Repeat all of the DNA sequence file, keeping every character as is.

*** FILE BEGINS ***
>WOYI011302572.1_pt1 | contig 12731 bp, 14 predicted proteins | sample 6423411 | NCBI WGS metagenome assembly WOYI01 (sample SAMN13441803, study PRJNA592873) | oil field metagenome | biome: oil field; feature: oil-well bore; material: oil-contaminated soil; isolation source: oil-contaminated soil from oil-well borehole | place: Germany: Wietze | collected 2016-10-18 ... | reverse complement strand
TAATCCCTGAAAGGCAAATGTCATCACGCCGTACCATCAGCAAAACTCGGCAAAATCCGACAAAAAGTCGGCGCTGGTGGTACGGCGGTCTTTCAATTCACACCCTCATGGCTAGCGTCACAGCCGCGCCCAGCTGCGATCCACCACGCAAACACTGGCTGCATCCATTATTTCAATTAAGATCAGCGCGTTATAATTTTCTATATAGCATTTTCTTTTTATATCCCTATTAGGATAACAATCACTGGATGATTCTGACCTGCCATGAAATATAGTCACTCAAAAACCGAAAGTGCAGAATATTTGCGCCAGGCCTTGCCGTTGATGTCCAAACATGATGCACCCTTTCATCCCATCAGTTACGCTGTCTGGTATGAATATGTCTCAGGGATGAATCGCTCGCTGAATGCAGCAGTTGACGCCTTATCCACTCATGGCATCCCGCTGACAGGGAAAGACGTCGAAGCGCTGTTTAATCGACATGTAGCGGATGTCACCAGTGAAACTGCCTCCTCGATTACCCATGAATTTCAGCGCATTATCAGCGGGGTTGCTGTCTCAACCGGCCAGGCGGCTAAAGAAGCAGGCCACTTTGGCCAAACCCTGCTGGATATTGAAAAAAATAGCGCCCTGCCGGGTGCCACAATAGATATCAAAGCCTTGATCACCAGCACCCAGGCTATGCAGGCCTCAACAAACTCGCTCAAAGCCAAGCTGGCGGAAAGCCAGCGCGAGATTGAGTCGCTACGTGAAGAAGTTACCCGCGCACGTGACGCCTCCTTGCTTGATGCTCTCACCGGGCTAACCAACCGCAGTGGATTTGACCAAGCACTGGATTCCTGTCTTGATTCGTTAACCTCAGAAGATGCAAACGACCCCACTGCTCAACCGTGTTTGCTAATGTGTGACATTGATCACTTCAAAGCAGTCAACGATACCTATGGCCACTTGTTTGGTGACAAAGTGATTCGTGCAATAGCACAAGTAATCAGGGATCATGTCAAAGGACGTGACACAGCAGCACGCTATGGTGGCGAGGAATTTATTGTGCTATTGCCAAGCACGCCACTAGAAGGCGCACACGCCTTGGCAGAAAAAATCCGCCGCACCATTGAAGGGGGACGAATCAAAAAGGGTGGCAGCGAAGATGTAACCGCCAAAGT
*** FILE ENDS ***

>WOYI011302572.1_pt1 | contig 12731 bp, 14 predicted proteins | sample 6423411 | NCBI WGS metagenome assembly WOYI01 (sample SAMN13441803, study PRJNA592873) | oil field metagenome | biome: oil field; feature: oil-well bore; material: oil-contaminated soil; isolation source: oil-contaminated soil from oil-well borehole | place: Germany: Wietze | collected 2016-10-18 ... | reverse complement strand
TAATCCCTGAAAGGCAAATGTCATCACGCCGTACCATCAGCAAAACTCGGCAAAATCCGACAAAAAGTCGGCGCTGGTGGTACGGCGGTCTTTCAATTCACACCCTCATGGCTAGCGTCACAGCCGCGCCCAGCTGCGATCCACCACGCAAACACTGGCTGCATCCATTATTTCAATTAAGATCAGCGCGTTATAATTTTCTATATAGCATTTTCTTTTTATATCCCTATTAGGATAACAATCACTGGATGATTCTGACCTGCCATGAAATATAGTCACTCAAAAACCGAAAGTGCAGAATATTTGCGCCAGGCCTTGCCGTTGATGTCCAAACATGATGCACCCTTTCATCCCATCAGTTACGCTGTCTGGTATGAATATGTCTCAGGGATGAATCGCTCGCTGAATGCAGCAGTTGACGCCTTATCCACTCATGGCATCCCGCTGACAGGGAAAGACGTCGAAGCGCTGTTTAATCGACATGTAGCGGATGTCACCAGTGAAACTGCCTCCTCGATTACCCATGAATTTCAGCGCATTATCAGCGGGGTTGCTGTCTCAACCGGCCAGGCGGCTAAAGAAGCAGGCCACTTTGGCCAAACCCTGCTGGATATTGAAAAAAATAGCGCCCTGCCGGGTGCCACAATAGATATCAAAGCCTTGATCACCAGCACCCAGGCTATGCAGGCCTCAACAAACTCGCTCAAAGCCAAGCTGGCGGAAAGCCAGCGCGAGATTGAGTCGCTACGTGAAGAAGTTACCCGCGCACGTGACGCCTCCTTGCTTGATGCTCTCACCGGGCTAACCAACCGCAGTGGATTTGACCAAGCACTGGATTCCTGTCTTGATTCGTTAACCTCAGAAGATGCAAACGACCCCACTGCTCAACCGTGTTTGCTAATGTGTGACATTGATCACTTCAAAGCAGTCAACGATACCTATGGCCACTTGTTTGGTGACAAAGTGATTCGTGCAATAGCACAAGTAATCAGGGATCATGTCAAAGGACGTGACACAGCAGCACGCTATGGTGGCGAGGAATTTATTGTGCTATTGCCAAGCACGCCACTAGAAGGCGCACACGCCTTGGCAGAAAAAATCCGCCGCACCATTGAAGGGGGACGAATCAAAAAGGGTGGCAGCGAAGATGTAACCGCCAAAGT